Selma Blair stars as the beautiful, brooding and complicated Liz Sherman in Guillermo del Toro’s adaptation of Hellboy, opening Friday. Her formidable power, pyrokinesis, first manifested itself when, at age eleven ,she willed a devastating inferno into life accidentally killing those closest to her. Afraid of her own power, Liz has nevertheless become a valued member of the BPRD, fighting against paranormal eveil. Hellboy (Ron Perlman) loves her, but the relationship is tentative at best, with their deepest feelings unspoken and by implication, taboo.
Selma said she didn’t have to work with any green screens for the flame special effects. “They had an amazing computer effects department. They told me what the flames would look like. I got to pick the color of the flames, what I wanted. I just trusted Guillermo that they would figure it out. There was nothing difficult about this movie. I don’t have a good story about it.” And why did she pick the color blue for the flame? “I had this friend that came out to Prague and he was kind of the spiritual teacher and he kept talking about the violent flame, it’s kind of this spiritual thing about God’s flame or whatever being this violet, purple, blue flame. I thought oh well, I think that would be beautiful, and that was a little more interesting than the red flame. I don’t know, it was just kind of a personal thing with the sweet spiritual teacher.”
She added that del Toro is the most passionate director she’s ever met. “He is the most educated, involved, kindest man. His imagination is intense. Being on his set is like walking into his mind. It was so realized, even the sets, that it wasn’t difficult. There was no blank, you never thought of anything as a soundstage. Everything was right there. He had been working on this for so many years and had it all sketched out and had everything and was so precise with his vision that he didn’t leave anything to anyone else. It was there and everyone really worked to make his dream come true. He didn’t take anything for granted and you felt that on set and trusted him completely.”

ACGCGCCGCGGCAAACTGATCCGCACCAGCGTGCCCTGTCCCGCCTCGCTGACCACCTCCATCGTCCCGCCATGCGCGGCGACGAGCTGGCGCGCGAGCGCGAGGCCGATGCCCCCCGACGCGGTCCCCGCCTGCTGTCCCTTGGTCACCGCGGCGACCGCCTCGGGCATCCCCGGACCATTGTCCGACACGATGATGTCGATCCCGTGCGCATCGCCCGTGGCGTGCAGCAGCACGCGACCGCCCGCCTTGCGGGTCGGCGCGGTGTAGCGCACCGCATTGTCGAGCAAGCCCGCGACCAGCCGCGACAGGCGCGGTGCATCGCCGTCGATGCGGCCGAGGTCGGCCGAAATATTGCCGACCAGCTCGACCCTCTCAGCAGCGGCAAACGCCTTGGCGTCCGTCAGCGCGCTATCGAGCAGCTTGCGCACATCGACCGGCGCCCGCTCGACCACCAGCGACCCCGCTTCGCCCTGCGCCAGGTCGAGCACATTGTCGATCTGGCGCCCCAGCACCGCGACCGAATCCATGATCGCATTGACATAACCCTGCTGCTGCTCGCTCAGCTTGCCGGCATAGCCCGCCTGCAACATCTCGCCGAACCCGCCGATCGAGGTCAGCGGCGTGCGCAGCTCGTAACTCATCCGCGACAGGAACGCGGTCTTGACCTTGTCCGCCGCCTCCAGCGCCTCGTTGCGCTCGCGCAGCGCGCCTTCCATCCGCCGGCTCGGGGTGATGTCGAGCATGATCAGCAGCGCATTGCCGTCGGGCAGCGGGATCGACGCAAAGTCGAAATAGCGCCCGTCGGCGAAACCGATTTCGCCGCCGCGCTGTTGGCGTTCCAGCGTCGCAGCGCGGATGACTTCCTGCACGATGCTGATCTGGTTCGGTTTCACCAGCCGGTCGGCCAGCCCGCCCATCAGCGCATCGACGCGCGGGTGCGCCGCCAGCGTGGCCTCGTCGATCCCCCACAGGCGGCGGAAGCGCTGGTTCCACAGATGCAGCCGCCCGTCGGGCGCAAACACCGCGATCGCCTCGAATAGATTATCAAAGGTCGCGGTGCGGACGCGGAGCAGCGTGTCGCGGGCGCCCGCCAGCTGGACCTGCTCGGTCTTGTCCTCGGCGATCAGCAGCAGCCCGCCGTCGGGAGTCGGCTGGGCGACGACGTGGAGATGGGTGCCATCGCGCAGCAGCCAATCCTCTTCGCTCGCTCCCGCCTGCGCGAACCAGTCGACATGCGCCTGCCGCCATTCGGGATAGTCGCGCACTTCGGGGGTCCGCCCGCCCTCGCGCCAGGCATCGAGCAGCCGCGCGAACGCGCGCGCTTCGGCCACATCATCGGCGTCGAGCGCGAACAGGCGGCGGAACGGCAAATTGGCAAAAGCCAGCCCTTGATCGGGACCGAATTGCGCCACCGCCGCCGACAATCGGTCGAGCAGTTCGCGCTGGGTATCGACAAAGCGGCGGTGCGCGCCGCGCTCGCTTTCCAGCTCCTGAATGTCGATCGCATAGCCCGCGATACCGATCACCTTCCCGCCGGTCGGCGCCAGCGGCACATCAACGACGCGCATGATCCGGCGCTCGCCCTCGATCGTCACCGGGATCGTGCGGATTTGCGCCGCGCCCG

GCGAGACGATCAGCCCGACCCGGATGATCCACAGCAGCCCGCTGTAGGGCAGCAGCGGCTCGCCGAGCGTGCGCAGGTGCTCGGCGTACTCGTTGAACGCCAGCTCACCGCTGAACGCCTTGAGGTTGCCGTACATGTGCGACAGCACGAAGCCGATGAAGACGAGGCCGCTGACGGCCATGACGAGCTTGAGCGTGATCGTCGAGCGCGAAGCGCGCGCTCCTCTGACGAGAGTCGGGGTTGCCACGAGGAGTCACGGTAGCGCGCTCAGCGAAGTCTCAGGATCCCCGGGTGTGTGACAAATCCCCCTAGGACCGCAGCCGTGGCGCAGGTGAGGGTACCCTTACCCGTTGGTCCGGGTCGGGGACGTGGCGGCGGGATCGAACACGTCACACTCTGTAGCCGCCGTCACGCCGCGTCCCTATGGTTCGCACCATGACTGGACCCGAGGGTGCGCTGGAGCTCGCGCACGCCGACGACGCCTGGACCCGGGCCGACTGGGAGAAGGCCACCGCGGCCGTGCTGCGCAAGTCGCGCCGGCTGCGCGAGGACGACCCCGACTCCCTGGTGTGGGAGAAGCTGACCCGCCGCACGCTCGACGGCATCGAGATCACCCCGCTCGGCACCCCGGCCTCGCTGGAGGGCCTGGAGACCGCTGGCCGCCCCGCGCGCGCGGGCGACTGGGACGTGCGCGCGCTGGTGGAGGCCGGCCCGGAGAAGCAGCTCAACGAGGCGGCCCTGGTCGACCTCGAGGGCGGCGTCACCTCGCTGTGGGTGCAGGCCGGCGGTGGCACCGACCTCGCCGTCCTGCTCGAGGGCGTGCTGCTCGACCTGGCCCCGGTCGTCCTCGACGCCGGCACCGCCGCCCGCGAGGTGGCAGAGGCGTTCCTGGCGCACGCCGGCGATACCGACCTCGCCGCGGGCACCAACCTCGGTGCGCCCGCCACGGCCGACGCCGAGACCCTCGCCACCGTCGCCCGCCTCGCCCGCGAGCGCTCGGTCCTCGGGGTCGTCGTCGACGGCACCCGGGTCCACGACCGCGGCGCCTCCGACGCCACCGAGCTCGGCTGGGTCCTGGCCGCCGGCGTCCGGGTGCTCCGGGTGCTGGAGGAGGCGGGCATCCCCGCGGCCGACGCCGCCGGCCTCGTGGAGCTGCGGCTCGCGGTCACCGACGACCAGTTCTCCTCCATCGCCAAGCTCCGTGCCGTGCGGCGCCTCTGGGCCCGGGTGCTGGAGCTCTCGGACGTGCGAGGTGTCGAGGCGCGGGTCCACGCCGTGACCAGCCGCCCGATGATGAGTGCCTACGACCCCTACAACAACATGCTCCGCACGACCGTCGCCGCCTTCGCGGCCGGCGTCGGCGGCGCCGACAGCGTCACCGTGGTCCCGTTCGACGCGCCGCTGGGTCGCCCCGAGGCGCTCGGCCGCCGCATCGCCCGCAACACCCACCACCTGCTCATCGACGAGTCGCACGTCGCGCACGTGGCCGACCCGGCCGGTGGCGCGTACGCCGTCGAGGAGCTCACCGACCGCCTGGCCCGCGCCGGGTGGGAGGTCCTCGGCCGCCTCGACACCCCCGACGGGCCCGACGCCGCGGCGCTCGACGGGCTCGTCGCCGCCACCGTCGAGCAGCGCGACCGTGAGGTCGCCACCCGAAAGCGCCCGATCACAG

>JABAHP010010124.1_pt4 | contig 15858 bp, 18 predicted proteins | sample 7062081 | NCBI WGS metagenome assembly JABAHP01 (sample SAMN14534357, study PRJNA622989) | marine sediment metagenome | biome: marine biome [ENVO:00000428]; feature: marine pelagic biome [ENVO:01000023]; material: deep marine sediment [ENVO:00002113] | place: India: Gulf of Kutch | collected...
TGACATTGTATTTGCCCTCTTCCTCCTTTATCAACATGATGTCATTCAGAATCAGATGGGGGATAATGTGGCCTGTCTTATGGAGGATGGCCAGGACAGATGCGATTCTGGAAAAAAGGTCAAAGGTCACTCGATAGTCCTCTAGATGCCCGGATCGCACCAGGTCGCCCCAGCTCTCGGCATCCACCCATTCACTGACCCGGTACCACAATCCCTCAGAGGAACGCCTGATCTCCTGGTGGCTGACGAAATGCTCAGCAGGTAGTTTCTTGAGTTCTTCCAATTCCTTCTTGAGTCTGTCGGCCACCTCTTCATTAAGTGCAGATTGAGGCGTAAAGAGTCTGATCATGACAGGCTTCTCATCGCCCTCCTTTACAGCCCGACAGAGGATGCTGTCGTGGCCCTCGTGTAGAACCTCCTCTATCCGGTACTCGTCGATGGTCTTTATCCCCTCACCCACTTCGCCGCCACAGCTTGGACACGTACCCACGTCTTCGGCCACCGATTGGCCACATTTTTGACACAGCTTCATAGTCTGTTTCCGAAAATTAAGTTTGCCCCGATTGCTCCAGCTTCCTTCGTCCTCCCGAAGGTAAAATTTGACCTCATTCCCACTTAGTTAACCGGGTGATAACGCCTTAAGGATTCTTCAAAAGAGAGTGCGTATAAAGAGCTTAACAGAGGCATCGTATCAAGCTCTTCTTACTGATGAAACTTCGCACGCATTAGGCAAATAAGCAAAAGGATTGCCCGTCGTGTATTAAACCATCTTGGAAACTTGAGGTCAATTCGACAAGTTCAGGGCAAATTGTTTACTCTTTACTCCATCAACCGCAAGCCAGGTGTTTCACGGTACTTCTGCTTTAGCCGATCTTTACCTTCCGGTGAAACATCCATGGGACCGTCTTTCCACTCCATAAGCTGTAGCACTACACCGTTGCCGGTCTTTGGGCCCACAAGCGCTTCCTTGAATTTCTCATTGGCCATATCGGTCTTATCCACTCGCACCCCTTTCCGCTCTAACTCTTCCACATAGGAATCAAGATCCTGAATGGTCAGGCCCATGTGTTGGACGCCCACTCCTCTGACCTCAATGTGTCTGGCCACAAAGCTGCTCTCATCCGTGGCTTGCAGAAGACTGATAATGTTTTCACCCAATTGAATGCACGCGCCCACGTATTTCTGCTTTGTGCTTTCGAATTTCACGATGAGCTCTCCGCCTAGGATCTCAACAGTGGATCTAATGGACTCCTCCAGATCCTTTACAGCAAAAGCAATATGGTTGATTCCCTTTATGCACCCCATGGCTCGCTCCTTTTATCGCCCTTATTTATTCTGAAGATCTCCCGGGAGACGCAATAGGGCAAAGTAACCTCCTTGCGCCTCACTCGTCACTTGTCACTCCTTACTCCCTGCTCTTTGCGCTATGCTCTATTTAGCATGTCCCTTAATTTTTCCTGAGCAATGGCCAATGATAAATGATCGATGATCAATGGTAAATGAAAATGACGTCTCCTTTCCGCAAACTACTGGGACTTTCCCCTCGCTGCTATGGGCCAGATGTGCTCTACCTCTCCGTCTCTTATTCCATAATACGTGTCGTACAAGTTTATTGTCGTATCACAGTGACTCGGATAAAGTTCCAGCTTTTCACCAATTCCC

Selma got the biggest kick out of working with characters that were larger than life. “We really gave my imagination a real kick. I’m a pretty jaded girl and my sense of awe really needs a kick in the pants, and this did it. Guillermo’s passion was the greatest thing to be around. I’ve never been around people who were so grateful and so in love with making movies. And it had to be this way because the work was so intense for the monster makers and the make-up artists, and for Ron to sit in make-up for six hours and Abe Sapien, that for this to be an amazing experience, they obviously have to love what they do with such an intensity that I’ve never experienced before. These wizard world people are another breed. They opened my mind to that kind of imagination. Yeah, it was beautiful.”
Liz Sherman gets to kiss the big red fella, which was quite an experience for Blair. “It was actually our last shot. It was our last day and it was so strange because Ron and I had gotten so close on this. It was so odd kissing Big Red, really weird with those teeth and all. But I bought into it. Ron did such an amazing job as Hellboy that I bought into it. I was so in love with Hellboy. He was so fun and sexy that I completely bought into it. It was the first time in a movie that I actually get the guy, and what a guy he is. I was really lucky.” So did the the make-up rub off on her? “Yeah, it is funny. Since Sarah Michelle Gellar, I haven’t had a co-star wear more make-up than I had at the time, so that was funny. No, it was pretty permanent, but yeah, he did. In some of the creases he had a little red lipstick and stuff. And I think I saw in the close-up my lips were a little infected with Hellboy’s lip color.”